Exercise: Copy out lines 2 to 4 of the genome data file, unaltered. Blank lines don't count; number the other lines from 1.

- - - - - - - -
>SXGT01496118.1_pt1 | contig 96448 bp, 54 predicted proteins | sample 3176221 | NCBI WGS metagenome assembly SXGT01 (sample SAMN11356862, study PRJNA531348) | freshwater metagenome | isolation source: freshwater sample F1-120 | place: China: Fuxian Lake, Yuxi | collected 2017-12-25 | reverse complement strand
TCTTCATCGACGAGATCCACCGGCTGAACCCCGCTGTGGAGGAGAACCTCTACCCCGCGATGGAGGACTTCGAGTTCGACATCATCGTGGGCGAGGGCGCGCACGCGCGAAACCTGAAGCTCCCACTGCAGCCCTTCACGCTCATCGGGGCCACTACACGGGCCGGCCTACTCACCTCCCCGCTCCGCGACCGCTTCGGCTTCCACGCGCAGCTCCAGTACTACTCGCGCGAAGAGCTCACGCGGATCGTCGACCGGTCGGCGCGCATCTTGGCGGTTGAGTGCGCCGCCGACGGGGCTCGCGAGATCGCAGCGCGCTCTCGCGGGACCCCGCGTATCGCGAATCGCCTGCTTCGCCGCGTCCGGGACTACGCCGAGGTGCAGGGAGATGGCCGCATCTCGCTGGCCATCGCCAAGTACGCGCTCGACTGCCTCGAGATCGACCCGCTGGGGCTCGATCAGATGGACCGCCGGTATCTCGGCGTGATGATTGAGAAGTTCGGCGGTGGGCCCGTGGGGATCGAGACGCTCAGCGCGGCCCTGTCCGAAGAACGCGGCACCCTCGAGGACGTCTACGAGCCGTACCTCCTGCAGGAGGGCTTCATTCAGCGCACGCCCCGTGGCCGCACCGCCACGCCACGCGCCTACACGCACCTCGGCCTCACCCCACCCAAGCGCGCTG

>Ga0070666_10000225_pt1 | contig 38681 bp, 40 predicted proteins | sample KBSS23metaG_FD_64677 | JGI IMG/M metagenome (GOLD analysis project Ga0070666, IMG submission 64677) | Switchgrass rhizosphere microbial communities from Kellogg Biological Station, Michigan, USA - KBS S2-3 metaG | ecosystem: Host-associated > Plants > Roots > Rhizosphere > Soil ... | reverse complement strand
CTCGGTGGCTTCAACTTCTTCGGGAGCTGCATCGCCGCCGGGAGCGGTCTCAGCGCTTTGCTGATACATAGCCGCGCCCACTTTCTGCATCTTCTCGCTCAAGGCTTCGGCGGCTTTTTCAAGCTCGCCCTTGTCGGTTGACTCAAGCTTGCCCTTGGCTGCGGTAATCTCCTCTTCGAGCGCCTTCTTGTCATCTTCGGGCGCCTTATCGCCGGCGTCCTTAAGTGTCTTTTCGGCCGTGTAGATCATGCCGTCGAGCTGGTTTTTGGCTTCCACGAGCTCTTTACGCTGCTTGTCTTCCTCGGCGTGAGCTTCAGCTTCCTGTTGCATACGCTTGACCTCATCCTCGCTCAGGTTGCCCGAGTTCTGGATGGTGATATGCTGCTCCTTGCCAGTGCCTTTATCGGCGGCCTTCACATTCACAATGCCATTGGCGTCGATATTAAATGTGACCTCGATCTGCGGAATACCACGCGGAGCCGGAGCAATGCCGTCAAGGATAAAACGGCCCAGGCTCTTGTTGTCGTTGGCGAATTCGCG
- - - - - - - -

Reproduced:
TCTTCATCGACGAGATCCACCGGCTGAACCCCGCTGTGGAGGAGAACCTCTACCCCGCGATGGAGGACTTCGAGTTCGACATCATCGTGGGCGAGGGCGCGCACGCGCGAAACCTGAAGCTCCCACTGCAGCCCTTCACGCTCATCGGGGCCACTACACGGGCCGGCCTACTCACCTCCCCGCTCCGCGACCGCTTCGGCTTCCACGCGCAGCTCCAGTACTACTCGCGCGAAGAGCTCACGCGGATCGTCGACCGGTCGGCGCGCATCTTGGCGGTTGAGTGCGCCGCCGACGGGGCTCGCGAGATCGCAGCGCGCTCTCGCGGGACCCCGCGTATCGCGAATCGCCTGCTTCGCCGCGTCCGGGACTACGCCGAGGTGCAGGGAGATGGCCGCATCTCGCTGGCCATCGCCAAGTACGCGCTCGACTGCCTCGAGATCGACCCGCTGGGGCTCGATCAGATGGACCGCCGGTATCTCGGCGTGATGATTGAGAAGTTCGGCGGTGGGCCCGTGGGGATCGAGACGCTCAGCGCGGCCCTGTCCGAAGAACGCGGCACCCTCGAGGACGTCTACGAGCCGTACCTCCTGCAGGAGGGCTTCATTCAGCGCACGCCCCGTGGCCGCACCGCCACGCCACGCGCCTACACGCACCTCGGCCTCACCCCACCCAAGCGCGCTG

>Ga0070666_10000225_pt1 | contig 38681 bp, 40 predicted proteins | sample KBSS23metaG_FD_64677 | JGI IMG/M metagenome (GOLD analysis project Ga0070666, IMG submission 64677) | Switchgrass rhizosphere microbial communities from Kellogg Biological Station, Michigan, USA - KBS S2-3 metaG | ecosystem: Host-associated > Plants > Roots > Rhizosphere > Soil ... | reverse complement strand
CTCGGTGGCTTCAACTTCTTCGGGAGCTGCATCGCCGCCGGGAGCGGTCTCAGCGCTTTGCTGATACATAGCCGCGCCCACTTTCTGCATCTTCTCGCTCAAGGCTTCGGCGGCTTTTTCAAGCTCGCCCTTGTCGGTTGACTCAAGCTTGCCCTTGGCTGCGGTAATCTCCTCTTCGAGCGCCTTCTTGTCATCTTCGGGCGCCTTATCGCCGGCGTCCTTAAGTGTCTTTTCGGCCGTGTAGATCATGCCGTCGAGCTGGTTTTTGGCTTCCACGAGCTCTTTACGCTGCTTGTCTTCCTCGGCGTGAGCTTCAGCTTCCTGTTGCATACGCTTGACCTCATCCTCGCTCAGGTTGCCCGAGTTCTGGATGGTGATATGCTGCTCCTTGCCAGTGCCTTTATCGGCGGCCTTCACATTCACAATGCCATTGGCGTCGATATTAAATGTGACCTCGATCTGCGGAATACCACGCGGAGCCGGAGCAATGCCGTCAAGGATAAAACGGCCCAGGCTCTTGTTGTCGTTGGCGAATTCGCG